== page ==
31 Dec Winchcombe Nature Notes
Winchcombe Nature Notes
If you’re reading this edition of Winchombe Nature Notes, you will have survived the retail extravaganza that Christmas has become. Probably spent and consumed more than was good for you and maxed-out the credit card, (well, good luck with that next month!) But it’s only once a year and it will have created some space in the shops for Easter eggs and hot-cross buns!
In the natural world, another once-a-year happening has just occurred, namely the Winter Solstice. The shortest day has come and gone and we can now look forward to gradually increasing daylight. Imperceptible at first but by early February the morning sky will be more obviously brighter, earlier. Nature will respond to the lengthening daylight hours, early spring flora coming into leaf and our resident birds beginning to sing again.
That said, climate change and milder temperatures have meant that snowdrops and daffodils already have their shoots above the soil. Winter cyclamen are in bud as are the hellebores in my garden. The ‘orientalis’ cultivars are amongst my favourite plants, being in flower from January through to April. As well as looking good, these early season flowers provide a valuable source of nectar for early flying insects such as bumble bees that nowadays seem to keep going throughout the winter. It is not at all unusual to see one or two on the wing on mild days even in January.
Hellebores are not just garden plants. There are a couple of species native to Great Britain and it is always a pleasure to stumble upon them. They are woodland plants and although not common both occur in Gloucestershire. I’ve found the Stinking Hellebore (Helleborus foetidus) in woodland near both Winchcombe and Stanway, its deep green palmate leaves being offset by yellowish-green, bell-shaped flowers, sometimes tinged with purple. Whoever named the plant obviously had a keen sense of smell, better than mine anyway. The name somewhat detracts from an otherwise bright interlude on a winter woodland walk. H. foetidus sometimes finds its way into our gardens as the cultivar ‘Wester Flisk’, which has been bred with reddish stems and deeper purple edges to the flowers. I can’t recall finding the Green Hellebore (H. viridis) locally although it does occur further south in the county.
Elephant Hawk Moth
Avid readers of my ramblings may recall that in October I made mention of the caterpillars of the large elephant hawkmoth, found eating their way through an ornamental fuchsia in the garden. Eight caterpillars had become four as they reached maturity and disappeared to pupate so those remaining were collected and placed in a bucket with a suitable food supply and a large handful of leaf litter. As hoped, they went to ‘ground’ to pupate and I now have four pupae gradually changing into recognisable moths which should emerge about May. The adult is a stunning pink and green insect, nocturnal so not seen by many. My photograph is of one I found in my greenhouse, caught in a spider’s web by a wingtip. I was able to release it, apparently unharmed; a photograph being ample reward for a small act of kindness.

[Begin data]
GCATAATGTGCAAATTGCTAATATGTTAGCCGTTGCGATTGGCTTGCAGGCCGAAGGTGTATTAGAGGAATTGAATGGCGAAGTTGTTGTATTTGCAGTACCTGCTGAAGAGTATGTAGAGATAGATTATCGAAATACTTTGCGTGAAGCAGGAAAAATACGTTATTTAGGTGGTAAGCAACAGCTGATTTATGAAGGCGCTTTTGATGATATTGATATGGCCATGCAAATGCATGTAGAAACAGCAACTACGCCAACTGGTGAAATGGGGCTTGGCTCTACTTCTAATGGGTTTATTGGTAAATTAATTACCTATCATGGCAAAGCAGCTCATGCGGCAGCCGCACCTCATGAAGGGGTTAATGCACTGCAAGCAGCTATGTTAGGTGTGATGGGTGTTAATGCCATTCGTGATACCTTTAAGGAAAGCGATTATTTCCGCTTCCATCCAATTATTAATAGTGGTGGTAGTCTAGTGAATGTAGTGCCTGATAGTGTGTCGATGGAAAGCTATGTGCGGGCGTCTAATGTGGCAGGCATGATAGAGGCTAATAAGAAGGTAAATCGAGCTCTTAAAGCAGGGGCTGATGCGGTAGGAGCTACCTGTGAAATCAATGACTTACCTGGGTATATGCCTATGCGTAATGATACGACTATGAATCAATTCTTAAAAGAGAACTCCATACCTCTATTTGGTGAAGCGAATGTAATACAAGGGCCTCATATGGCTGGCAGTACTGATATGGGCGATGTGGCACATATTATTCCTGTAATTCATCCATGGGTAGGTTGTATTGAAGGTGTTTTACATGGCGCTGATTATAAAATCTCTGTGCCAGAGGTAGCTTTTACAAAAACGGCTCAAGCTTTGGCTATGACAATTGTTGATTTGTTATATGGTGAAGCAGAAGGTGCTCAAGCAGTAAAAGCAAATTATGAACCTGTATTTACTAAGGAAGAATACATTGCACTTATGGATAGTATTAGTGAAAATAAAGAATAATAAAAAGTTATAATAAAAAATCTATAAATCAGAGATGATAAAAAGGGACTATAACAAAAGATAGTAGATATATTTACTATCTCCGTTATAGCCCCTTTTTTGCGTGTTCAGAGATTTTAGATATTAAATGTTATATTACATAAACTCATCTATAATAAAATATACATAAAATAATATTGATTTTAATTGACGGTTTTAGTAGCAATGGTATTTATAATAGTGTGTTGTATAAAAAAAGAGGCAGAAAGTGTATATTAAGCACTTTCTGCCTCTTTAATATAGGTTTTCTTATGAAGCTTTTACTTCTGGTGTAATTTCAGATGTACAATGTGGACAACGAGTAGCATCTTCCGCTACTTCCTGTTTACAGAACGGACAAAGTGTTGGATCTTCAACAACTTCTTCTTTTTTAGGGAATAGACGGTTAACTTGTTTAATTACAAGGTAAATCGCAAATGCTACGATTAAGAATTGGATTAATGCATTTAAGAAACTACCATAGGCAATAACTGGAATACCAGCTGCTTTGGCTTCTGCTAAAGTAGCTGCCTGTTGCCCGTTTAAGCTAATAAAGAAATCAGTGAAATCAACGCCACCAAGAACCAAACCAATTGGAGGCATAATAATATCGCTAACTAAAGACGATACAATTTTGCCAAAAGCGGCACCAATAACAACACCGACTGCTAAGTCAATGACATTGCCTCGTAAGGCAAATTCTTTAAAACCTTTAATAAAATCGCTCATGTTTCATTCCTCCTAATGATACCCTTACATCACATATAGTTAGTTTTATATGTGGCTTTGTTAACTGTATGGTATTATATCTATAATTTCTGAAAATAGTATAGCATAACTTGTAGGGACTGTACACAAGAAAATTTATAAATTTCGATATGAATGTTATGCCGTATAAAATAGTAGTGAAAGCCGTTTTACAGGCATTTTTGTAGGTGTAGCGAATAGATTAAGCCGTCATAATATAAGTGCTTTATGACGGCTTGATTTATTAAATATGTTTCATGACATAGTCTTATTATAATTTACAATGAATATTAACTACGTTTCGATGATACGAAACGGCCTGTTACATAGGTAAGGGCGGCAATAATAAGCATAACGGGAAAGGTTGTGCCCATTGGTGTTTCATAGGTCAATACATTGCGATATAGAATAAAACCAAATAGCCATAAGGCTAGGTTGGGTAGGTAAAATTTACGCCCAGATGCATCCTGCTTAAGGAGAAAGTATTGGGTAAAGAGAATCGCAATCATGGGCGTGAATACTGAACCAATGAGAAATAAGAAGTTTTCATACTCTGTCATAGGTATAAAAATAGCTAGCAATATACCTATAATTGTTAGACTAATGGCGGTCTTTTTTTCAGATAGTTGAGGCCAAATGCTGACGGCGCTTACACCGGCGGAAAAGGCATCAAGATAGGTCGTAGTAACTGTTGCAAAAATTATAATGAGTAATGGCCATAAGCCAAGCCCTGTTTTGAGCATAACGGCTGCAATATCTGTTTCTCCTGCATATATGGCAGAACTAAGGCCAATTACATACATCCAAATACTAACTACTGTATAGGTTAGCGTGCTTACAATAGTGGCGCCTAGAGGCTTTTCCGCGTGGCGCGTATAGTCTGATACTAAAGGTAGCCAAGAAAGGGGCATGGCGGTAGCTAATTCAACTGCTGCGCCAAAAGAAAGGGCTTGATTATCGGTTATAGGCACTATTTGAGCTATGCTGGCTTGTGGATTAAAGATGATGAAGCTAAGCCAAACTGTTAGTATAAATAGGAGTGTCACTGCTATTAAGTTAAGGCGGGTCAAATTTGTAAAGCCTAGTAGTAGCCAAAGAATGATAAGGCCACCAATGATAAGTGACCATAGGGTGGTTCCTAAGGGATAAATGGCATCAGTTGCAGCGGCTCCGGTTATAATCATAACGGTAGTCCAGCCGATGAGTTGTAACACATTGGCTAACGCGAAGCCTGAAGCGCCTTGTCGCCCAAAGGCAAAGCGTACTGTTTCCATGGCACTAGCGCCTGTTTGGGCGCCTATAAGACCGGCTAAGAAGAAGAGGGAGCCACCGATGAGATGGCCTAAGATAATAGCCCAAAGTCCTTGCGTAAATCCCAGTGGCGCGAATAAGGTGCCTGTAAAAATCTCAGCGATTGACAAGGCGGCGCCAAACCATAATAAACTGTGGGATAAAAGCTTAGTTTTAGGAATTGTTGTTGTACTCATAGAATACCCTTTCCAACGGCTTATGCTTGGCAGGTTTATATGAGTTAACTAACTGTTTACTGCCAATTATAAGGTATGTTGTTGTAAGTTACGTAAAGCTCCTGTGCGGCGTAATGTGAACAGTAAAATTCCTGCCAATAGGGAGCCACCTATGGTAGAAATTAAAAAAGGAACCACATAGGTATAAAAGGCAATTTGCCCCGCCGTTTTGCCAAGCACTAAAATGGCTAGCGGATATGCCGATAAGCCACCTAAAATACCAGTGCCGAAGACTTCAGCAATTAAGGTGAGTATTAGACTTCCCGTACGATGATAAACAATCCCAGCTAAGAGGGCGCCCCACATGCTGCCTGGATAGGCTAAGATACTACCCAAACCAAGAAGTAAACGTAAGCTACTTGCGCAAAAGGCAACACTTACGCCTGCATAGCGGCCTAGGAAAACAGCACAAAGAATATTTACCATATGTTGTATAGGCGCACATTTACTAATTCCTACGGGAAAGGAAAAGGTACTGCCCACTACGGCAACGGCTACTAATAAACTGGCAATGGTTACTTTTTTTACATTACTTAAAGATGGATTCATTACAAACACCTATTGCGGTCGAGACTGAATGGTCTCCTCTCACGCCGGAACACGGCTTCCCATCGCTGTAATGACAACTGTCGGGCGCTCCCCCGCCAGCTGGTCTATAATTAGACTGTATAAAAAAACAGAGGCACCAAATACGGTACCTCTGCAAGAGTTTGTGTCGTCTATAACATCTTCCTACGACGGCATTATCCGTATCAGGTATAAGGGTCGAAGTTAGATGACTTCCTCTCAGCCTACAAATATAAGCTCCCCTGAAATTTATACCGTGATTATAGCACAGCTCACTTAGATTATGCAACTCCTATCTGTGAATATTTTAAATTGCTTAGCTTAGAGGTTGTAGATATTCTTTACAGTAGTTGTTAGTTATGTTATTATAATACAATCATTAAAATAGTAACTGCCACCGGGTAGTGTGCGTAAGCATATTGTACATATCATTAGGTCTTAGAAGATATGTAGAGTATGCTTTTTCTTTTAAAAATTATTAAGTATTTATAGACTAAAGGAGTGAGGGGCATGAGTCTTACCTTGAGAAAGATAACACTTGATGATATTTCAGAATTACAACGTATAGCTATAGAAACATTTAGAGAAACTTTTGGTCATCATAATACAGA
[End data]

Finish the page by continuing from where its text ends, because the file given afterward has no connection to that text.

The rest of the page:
The bird feeders have been in position now for several weeks and attract a modest number of birds. A strategically placed stick is a good prop for a photographic session, although some patience is required to get the desired image. The birds have obviously not read my script.
Most numerous are the goldfinches which hog the perches and gorge on the sunflower hearts. Occasionally one or two may be dislodged by one of their own or a greenfinch or two. The greenfinch was once a very common bird but suffered a population crash as a result of eating toxic peanuts put out by well-meaning bird lovers. So it is pleasing, therefore, to see them coming into the garden again. Always buy certified peanuts for birdfeeders and regularly clean the feeders as harmful bacteria can build up. It is important, therefore, when purchasing a bird feeder to ensure that it will come apart to facilitate cleaning. Not all do and these should be left well alone.
Perhaps the most interesting birds attracted into the garden recently for a free hand-out have been a stock dove, a smaller neater version of the wood pigeon and not often recorded in urban gardens, and a female blackcap. I made mention of the blackcap in my last Nature Notes so it is especially pleasing to see one again visiting the garden. Only the male has a black cap, juveniles and females sporting a pale brown cap.
Hummingbird Hawk Moth
The biggest surprise, however, involved the finding of a hummingbird hawkmoth in the garden on 1 December. It was my eagle-eyed wife who spotted this unseasonal visitor to the garden. I managed to find the moth the following day roosting under a rolled up sun blind above the patio doors. This is particularly unusual as these are migratory summer moths and may be seen hovering around flowers rather like a small humming bird. They have even been reported as such by the uninitiated! It is unusual to see them after October as it is believed that they may attempt a return migration. Certainly they would not normally survive our winter but with ever warming weather patterns perhaps we are seeing a further evolution in their habits. I duly reported my sighting to the county moth recorder and was interested to learn that it was the first-ever December-reported sighting in Gloucestershire for this species.
27 December 2019